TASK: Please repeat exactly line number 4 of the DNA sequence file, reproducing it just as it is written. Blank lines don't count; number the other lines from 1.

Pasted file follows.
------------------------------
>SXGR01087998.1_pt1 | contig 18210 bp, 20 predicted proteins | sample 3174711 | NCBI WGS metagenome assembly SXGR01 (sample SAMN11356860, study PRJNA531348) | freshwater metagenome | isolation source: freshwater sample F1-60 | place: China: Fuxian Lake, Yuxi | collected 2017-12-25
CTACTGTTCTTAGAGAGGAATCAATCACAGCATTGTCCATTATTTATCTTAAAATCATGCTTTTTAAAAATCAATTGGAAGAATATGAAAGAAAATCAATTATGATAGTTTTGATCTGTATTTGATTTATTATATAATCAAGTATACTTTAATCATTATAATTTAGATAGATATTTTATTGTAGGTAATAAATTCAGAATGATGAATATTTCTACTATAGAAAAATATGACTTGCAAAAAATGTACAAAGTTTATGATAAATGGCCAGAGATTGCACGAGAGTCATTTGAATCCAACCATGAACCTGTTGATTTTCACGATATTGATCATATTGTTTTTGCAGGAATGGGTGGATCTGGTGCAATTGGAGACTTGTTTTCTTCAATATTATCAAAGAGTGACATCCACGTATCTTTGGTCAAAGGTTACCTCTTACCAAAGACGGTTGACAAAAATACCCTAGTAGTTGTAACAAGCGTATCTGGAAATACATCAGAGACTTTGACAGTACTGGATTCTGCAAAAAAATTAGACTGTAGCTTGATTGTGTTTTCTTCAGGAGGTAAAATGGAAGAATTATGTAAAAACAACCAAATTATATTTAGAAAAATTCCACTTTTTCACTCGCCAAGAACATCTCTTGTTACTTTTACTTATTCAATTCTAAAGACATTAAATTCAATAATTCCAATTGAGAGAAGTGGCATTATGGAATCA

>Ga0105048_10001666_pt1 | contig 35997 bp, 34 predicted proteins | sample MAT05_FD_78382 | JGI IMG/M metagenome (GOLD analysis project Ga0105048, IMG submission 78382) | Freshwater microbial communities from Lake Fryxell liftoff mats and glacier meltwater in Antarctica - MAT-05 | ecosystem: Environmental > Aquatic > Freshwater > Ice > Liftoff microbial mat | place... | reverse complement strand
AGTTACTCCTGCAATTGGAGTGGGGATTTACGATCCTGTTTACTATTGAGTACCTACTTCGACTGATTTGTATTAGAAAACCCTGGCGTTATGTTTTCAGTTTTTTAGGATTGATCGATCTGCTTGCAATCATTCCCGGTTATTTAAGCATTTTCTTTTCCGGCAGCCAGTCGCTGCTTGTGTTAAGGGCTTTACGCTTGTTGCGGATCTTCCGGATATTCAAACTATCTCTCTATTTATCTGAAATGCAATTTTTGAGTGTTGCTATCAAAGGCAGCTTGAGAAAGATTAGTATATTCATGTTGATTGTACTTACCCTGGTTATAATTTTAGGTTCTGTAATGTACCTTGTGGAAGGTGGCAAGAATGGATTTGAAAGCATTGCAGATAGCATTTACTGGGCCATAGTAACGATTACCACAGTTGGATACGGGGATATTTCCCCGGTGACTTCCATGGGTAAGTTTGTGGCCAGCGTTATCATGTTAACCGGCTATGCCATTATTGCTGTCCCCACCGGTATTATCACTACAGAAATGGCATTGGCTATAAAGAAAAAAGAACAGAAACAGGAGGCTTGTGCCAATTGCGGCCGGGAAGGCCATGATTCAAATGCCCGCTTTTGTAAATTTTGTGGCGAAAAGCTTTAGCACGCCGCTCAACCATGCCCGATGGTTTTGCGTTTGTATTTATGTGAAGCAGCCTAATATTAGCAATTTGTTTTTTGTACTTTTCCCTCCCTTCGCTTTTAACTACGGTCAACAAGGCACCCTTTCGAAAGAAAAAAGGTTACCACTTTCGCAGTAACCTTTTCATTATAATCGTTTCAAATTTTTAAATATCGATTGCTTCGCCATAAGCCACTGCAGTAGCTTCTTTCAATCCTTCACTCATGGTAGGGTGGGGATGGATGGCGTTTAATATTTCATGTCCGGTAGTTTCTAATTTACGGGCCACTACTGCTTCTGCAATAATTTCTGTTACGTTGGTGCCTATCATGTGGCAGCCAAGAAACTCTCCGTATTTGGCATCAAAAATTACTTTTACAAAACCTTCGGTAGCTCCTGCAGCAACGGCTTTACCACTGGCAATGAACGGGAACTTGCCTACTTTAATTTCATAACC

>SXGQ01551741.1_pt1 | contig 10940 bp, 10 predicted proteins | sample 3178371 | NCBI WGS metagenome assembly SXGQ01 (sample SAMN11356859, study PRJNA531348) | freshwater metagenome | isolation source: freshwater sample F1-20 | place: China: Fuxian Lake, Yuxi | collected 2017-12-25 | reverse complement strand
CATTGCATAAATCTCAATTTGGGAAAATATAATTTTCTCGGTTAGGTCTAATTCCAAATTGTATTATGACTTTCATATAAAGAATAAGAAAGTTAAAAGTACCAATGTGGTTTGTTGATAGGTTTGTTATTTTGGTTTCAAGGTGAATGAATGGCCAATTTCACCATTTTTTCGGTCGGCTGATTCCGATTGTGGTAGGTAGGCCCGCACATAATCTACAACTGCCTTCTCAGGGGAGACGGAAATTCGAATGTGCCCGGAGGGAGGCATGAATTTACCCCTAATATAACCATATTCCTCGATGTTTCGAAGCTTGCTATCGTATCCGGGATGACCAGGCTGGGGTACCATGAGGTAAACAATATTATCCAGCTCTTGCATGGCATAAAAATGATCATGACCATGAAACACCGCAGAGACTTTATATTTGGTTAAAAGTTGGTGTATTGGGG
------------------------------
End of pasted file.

AGTTACTCCTGCAATTGGAGTGGGGATTTACGATCCTGTTTACTATTGAGTACCTACTTCGACTGATTTGTATTAGAAAACCCTGGCGTTATGTTTTCAGTTTTTTAGGATTGATCGATCTGCTTGCAATCATTCCCGGTTATTTAAGCATTTTCTTTTCCGGCAGCCAGTCGCTGCTTGTGTTAAGGGCTTTACGCTTGTTGCGGATCTTCCGGATATTCAAACTATCTCTCTATTTATCTGAAATGCAATTTTTGAGTGTTGCTATCAAAGGCAGCTTGAGAAAGATTAGTATATTCATGTTGATTGTACTTACCCTGGTTATAATTTTAGGTTCTGTAATGTACCTTGTGGAAGGTGGCAAGAATGGATTTGAAAGCATTGCAGATAGCATTTACTGGGCCATAGTAACGATTACCACAGTTGGATACGGGGATATTTCCCCGGTGACTTCCATGGGTAAGTTTGTGGCCAGCGTTATCATGTTAACCGGCTATGCCATTATTGCTGTCCCCACCGGTATTATCACTACAGAAATGGCATTGGCTATAAAGAAAAAAGAACAGAAACAGGAGGCTTGTGCCAATTGCGGCCGGGAAGGCCATGATTCAAATGCCCGCTTTTGTAAATTTTGTGGCGAAAAGCTTTAGCACGCCGCTCAACCATGCCCGATGGTTTTGCGTTTGTATTTATGTGAAGCAGCCTAATATTAGCAATTTGTTTTTTGTACTTTTCCCTCCCTTCGCTTTTAACTACGGTCAACAAGGCACCCTTTCGAAAGAAAAAAGGTTACCACTTTCGCAGTAACCTTTTCATTATAATCGTTTCAAATTTTTAAATATCGATTGCTTCGCCATAAGCCACTGCAGTAGCTTCTTTCAATCCTTCACTCATGGTAGGGTGGGGATGGATGGCGTTTAATATTTCATGTCCGGTAGTTTCTAATTTACGGGCCACTACTGCTTCTGCAATAATTTCTGTTACGTTGGTGCCTATCATGTGGCAGCCAAGAAACTCTCCGTATTTGGCATCAAAAATTACTTTTACAAAACCTTCGGTAGCTCCTGCAGCAACGGCTTTACCACTGGCAATGAACGGGAACTTGCCTACTTTAATTTCATAACC